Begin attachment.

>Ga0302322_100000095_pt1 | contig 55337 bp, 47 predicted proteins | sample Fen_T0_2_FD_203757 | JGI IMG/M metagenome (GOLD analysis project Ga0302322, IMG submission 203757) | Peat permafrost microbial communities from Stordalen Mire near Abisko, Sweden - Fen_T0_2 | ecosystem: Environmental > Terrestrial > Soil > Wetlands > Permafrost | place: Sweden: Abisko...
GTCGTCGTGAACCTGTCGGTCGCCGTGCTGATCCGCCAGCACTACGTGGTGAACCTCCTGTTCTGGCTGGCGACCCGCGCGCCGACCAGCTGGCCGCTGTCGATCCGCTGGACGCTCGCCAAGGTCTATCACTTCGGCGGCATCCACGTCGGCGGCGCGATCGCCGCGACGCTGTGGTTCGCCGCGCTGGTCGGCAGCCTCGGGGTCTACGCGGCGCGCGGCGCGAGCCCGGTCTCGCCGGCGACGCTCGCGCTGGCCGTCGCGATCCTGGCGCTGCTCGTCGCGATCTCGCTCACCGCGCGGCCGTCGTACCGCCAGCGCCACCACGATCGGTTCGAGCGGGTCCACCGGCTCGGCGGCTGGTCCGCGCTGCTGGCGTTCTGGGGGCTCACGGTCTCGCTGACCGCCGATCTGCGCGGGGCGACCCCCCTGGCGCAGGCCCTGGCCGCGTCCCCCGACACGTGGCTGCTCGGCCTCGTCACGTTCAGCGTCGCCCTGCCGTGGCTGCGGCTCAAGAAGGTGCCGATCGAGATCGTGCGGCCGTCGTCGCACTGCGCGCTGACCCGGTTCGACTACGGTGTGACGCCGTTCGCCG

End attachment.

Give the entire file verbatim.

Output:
>Ga0302322_100000095_pt1 | contig 55337 bp, 47 predicted proteins | sample Fen_T0_2_FD_203757 | JGI IMG/M metagenome (GOLD analysis project Ga0302322, IMG submission 203757) | Peat permafrost microbial communities from Stordalen Mire near Abisko, Sweden - Fen_T0_2 | ecosystem: Environmental > Terrestrial > Soil > Wetlands > Permafrost | place: Sweden: Abisko...
GTCGTCGTGAACCTGTCGGTCGCCGTGCTGATCCGCCAGCACTACGTGGTGAACCTCCTGTTCTGGCTGGCGACCCGCGCGCCGACCAGCTGGCCGCTGTCGATCCGCTGGACGCTCGCCAAGGTCTATCACTTCGGCGGCATCCACGTCGGCGGCGCGATCGCCGCGACGCTGTGGTTCGCCGCGCTGGTCGGCAGCCTCGGGGTCTACGCGGCGCGCGGCGCGAGCCCGGTCTCGCCGGCGACGCTCGCGCTGGCCGTCGCGATCCTGGCGCTGCTCGTCGCGATCTCGCTCACCGCGCGGCCGTCGTACCGCCAGCGCCACCACGATCGGTTCGAGCGGGTCCACCGGCTCGGCGGCTGGTCCGCGCTGCTGGCGTTCTGGGGGCTCACGGTCTCGCTGACCGCCGATCTGCGCGGGGCGACCCCCCTGGCGCAGGCCCTGGCCGCGTCCCCCGACACGTGGCTGCTCGGCCTCGTCACGTTCAGCGTCGCCCTGCCGTGGCTGCGGCTCAAGAAGGTGCCGATCGAGATCGTGCGGCCGTCGTCGCACTGCGCGCTGACCCGGTTCGACTACGGTGTGACGCCGTTCGCCG